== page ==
Quasi-delay-insensitive circuit(Redirected from Quasi-delay-insensitive)
In digital logic design, quasi delay-insensitive (QDI) or speed independent (SI) circuits are the most robust class of asynchronous circuit that are still turing-complete. While delay-insensitive circuits make no assumptions regarding the delay of wires or gates and are not Turing-complete[timing 1], QDI circuits make the weakest delay assumption necessary to be so, the isochronic fork[timing 2].
- QDI circuits will operate correctly regardless of timing variations produced by process variation, temperature fluctuation, circuit redesign, and FPGA remapping as long as the isochronic fork assumption is not violated.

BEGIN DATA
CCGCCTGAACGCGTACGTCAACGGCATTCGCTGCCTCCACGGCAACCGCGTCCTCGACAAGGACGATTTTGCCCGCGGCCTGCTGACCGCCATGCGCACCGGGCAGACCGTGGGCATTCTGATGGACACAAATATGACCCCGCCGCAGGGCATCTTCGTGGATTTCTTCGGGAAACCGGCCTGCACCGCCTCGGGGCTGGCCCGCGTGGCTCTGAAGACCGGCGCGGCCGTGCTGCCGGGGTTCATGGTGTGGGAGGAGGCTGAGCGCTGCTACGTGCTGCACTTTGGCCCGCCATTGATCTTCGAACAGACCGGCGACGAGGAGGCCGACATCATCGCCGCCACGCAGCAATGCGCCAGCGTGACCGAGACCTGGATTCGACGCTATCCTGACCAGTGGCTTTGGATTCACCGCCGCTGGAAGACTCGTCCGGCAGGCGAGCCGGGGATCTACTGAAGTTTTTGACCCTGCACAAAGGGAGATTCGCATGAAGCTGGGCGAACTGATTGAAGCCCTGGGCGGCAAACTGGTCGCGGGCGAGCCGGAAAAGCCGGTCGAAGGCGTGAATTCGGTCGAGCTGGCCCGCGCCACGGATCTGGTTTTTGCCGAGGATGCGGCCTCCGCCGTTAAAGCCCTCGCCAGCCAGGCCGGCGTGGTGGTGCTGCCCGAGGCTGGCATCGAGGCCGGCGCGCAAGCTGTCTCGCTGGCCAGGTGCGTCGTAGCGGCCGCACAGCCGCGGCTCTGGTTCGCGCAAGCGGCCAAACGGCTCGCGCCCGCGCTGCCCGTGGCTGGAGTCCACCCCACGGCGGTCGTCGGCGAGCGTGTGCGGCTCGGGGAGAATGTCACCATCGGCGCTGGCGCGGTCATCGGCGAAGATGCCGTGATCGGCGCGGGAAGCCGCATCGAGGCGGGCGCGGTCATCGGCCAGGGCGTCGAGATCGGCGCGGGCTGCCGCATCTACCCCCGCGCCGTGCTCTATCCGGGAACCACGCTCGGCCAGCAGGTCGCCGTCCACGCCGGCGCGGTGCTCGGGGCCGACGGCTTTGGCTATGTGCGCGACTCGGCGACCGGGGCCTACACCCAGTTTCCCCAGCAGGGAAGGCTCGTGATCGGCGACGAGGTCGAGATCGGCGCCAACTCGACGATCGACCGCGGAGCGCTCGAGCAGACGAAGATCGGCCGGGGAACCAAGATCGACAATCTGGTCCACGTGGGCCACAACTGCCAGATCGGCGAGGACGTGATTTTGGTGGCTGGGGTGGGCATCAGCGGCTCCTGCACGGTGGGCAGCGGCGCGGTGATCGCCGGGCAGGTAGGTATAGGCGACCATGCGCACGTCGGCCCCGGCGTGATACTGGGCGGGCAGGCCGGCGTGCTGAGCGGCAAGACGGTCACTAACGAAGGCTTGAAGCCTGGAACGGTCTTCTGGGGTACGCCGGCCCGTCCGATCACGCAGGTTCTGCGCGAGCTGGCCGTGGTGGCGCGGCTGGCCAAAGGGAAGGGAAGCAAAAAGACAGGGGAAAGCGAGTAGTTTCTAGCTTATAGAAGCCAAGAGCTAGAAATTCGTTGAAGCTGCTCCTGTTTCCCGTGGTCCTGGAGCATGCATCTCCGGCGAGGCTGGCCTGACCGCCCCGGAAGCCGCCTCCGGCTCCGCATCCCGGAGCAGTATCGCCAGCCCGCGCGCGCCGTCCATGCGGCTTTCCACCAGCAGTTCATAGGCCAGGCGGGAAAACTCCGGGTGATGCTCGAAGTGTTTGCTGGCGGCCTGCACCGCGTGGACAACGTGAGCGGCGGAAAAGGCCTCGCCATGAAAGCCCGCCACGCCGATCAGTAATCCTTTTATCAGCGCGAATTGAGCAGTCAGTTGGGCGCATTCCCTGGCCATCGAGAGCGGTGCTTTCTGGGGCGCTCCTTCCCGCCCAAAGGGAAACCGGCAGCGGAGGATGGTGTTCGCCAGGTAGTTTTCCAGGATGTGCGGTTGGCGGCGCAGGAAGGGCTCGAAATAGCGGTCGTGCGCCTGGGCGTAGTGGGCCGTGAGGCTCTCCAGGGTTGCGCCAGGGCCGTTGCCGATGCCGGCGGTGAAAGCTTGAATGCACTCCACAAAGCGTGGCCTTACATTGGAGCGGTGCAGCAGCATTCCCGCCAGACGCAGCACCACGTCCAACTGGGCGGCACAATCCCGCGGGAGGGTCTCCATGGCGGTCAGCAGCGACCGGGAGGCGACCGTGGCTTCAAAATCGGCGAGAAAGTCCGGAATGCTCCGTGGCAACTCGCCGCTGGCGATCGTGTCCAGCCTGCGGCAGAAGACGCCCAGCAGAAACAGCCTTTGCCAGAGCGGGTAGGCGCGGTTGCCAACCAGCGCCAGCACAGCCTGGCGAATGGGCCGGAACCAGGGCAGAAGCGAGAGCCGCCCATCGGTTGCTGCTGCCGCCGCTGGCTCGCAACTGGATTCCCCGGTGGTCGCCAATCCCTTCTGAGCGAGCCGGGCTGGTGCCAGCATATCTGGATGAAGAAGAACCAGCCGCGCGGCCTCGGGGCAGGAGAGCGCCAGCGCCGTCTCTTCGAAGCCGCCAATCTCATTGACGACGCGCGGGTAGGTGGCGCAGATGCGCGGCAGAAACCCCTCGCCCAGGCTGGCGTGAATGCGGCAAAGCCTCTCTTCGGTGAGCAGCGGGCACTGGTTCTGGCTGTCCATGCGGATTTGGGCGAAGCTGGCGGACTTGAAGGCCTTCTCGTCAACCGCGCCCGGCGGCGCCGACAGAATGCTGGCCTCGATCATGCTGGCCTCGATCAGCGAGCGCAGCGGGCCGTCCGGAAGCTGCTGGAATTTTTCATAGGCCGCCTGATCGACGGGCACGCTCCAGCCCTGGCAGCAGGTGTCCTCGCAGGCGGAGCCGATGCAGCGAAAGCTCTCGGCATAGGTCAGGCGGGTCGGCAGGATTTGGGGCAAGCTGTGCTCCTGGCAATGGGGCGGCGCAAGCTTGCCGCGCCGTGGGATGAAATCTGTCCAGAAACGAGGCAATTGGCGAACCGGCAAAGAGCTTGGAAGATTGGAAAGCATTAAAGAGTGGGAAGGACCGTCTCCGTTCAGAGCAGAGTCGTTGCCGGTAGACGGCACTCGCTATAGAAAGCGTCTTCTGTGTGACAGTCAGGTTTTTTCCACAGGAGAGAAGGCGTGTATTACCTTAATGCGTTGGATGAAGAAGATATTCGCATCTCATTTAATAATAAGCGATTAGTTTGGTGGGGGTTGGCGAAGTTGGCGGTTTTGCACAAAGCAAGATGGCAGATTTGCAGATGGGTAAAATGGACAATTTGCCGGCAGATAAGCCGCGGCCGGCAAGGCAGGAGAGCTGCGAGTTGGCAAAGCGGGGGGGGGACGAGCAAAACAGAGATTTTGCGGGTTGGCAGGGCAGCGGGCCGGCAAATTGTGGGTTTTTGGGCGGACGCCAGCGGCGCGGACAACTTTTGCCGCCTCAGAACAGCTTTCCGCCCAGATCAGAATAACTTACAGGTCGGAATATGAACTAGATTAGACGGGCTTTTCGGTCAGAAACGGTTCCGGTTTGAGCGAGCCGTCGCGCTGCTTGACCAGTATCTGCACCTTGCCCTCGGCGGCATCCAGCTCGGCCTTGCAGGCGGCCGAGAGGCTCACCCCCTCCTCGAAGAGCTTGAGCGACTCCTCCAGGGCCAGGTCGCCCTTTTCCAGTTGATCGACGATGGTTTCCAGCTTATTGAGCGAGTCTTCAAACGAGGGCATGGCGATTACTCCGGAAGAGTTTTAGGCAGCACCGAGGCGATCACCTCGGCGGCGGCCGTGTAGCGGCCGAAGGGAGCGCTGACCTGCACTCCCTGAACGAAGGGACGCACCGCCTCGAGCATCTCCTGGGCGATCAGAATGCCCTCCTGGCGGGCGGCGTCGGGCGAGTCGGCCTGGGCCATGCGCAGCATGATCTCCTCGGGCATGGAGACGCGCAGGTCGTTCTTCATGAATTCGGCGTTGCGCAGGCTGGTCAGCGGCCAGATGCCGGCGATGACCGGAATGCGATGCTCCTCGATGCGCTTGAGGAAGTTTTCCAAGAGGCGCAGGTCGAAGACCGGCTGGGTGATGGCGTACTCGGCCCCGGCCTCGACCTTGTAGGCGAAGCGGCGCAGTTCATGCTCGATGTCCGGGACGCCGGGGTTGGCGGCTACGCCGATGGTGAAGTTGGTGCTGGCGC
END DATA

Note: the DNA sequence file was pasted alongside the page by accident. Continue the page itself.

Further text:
- Control circuitry requiring complex event sequencing comes naturally in QDI circuits.
- Idle devices do not switch and QDI processes have a cycle time dependent upon the computation. This gives designers the opportunity to save dynamic power and increase throughput by optimizing for average-case workload characteristics instead of worst-case.
- Data encoding is extremely sparse, typically requiring twice as many wires.
- QDI circuits require many more devices than synchronous circuits to implement the same functionality.
- The baseline QDI pipeline is slower and more power hungry than the baseline synchronous pipeline.
QDI circuits have been used to manufacture a large number of research chips, a small selection of which follows.
A QDI circuit is a system of events which are organized as a network of interacting cycles. In this system, a gate is mapped to two events in which its output node is driven either from GND to Vdd by the pull up network or from Vdd to GND by the pull down network. Furthermore, these two events must belong to the same cycles and every cycle must have an odd number of gates. The simplest example, a ring oscillator, consists of exactly one cycle of three gates (six events).